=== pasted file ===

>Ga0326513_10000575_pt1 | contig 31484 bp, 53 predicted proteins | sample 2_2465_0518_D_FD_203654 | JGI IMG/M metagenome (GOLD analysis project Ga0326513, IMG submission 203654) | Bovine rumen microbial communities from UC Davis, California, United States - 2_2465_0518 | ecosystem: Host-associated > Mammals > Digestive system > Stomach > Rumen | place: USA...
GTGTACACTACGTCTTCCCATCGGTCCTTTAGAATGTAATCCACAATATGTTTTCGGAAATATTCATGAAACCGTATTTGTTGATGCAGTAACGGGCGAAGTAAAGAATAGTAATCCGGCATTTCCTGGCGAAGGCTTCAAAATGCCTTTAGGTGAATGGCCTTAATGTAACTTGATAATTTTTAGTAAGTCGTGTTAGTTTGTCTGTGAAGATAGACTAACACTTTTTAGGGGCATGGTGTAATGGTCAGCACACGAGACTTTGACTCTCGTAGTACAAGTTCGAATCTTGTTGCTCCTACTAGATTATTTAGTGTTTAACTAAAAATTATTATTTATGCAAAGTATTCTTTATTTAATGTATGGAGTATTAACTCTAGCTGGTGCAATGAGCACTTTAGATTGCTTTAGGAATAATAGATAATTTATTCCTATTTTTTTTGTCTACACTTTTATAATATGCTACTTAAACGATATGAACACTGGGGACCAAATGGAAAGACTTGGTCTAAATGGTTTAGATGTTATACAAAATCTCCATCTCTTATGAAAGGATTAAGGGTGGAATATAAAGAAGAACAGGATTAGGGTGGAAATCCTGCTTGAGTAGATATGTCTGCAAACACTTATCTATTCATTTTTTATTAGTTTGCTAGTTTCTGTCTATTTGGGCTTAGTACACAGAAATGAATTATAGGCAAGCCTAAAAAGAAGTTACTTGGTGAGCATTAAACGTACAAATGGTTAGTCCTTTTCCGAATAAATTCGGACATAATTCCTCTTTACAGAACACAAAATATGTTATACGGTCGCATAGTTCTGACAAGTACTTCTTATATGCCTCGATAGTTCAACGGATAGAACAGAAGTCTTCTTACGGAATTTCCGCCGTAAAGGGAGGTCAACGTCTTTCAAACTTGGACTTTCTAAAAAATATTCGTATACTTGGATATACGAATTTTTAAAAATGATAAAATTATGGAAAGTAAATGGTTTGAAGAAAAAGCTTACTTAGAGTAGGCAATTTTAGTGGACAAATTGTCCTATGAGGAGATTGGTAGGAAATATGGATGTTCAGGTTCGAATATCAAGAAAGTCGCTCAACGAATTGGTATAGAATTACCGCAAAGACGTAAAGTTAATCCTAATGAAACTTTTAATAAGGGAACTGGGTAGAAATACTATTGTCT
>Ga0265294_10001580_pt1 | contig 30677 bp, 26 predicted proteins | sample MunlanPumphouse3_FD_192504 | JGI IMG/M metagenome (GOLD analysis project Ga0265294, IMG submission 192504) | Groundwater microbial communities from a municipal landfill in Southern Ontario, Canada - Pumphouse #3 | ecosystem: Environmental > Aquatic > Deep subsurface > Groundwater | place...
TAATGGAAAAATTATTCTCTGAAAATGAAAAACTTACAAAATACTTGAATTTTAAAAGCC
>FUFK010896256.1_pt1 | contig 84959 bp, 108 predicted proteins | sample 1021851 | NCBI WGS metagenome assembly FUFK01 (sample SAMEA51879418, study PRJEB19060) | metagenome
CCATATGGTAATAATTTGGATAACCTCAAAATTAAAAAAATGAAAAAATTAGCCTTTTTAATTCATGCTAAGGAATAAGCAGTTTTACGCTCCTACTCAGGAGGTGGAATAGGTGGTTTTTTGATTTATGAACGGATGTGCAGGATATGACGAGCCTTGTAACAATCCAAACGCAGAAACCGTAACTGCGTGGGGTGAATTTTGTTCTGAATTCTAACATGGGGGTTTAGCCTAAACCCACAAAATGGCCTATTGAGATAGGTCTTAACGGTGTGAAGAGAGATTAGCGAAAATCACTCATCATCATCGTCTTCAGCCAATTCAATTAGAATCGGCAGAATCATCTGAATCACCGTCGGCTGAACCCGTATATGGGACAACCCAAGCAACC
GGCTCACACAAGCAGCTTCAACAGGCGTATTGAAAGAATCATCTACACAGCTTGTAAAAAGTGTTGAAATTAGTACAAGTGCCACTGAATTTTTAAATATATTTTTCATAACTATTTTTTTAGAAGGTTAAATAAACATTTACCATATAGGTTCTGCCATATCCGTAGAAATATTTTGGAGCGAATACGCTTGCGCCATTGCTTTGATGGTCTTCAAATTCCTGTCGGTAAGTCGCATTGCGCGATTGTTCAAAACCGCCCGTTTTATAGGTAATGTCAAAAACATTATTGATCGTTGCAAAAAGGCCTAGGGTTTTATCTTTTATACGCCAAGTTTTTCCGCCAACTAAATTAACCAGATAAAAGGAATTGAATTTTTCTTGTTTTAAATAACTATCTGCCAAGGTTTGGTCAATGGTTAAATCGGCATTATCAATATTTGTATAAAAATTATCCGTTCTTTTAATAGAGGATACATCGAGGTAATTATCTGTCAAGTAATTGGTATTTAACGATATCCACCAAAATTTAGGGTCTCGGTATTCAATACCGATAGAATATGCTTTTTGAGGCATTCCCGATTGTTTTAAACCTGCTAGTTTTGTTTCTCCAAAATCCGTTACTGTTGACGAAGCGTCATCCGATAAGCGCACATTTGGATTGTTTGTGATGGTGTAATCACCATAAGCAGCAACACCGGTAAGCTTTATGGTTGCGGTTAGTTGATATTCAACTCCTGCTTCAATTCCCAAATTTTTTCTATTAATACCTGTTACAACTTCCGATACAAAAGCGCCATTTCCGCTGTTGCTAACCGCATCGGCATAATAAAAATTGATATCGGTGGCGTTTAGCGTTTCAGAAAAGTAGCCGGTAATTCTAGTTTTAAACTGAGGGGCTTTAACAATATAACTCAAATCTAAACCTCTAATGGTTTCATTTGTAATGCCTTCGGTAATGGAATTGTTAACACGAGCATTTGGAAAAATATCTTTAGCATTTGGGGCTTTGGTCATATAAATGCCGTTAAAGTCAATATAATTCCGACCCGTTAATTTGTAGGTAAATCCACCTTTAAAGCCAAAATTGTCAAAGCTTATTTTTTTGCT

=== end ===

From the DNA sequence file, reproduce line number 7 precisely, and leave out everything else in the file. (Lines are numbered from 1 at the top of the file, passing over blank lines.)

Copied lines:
GGCTCACACAAGCAGCTTCAACAGGCGTATTGAAAGAATCATCTACACAGCTTGTAAAAAGTGTTGAAATTAGTACAAGTGCCACTGAATTTTTAAATATATTTTTCATAACTATTTTTTTAGAAGGTTAAATAAACATTTACCATATAGGTTCTGCCATATCCGTAGAAATATTTTGGAGCGAATACGCTTGCGCCATTGCTTTGATGGTCTTCAAATTCCTGTCGGTAAGTCGCATTGCGCGATTGTTCAAAACCGCCCGTTTTATAGGTAATGTCAAAAACATTATTGATCGTTGCAAAAAGGCCTAGGGTTTTATCTTTTATACGCCAAGTTTTTCCGCCAACTAAATTAACCAGATAAAAGGAATTGAATTTTTCTTGTTTTAAATAACTATCTGCCAAGGTTTGGTCAATGGTTAAATCGGCATTATCAATATTTGTATAAAAATTATCCGTTCTTTTAATAGAGGATACATCGAGGTAATTATCTGTCAAGTAATTGGTATTTAACGATATCCACCAAAATTTAGGGTCTCGGTATTCAATACCGATAGAATATGCTTTTTGAGGCATTCCCGATTGTTTTAAACCTGCTAGTTTTGTTTCTCCAAAATCCGTTACTGTTGACGAAGCGTCATCCGATAAGCGCACATTTGGATTGTTTGTGATGGTGTAATCACCATAAGCAGCAACACCGGTAAGCTTTATGGTTGCGGTTAGTTGATATTCAACTCCTGCTTCAATTCCCAAATTTTTTCTATTAATACCTGTTACAACTTCCGATACAAAAGCGCCATTTCCGCTGTTGCTAACCGCATCGGCATAATAAAAATTGATATCGGTGGCGTTTAGCGTTTCAGAAAAGTAGCCGGTAATTCTAGTTTTAAACTGAGGGGCTTTAACAATATAACTCAAATCTAAACCTCTAATGGTTTCATTTGTAATGCCTTCGGTAATGGAATTGTTAACACGAGCATTTGGAAAAATATCTTTAGCATTTGGGGCTTTGGTCATATAAATGCCGTTAAAGTCAATATAATTCCGACCCGTTAATTTGTAGGTAAATCCACCTTTAAAGCCAAAATTGTCAAAGCTTATTTTTTTGCT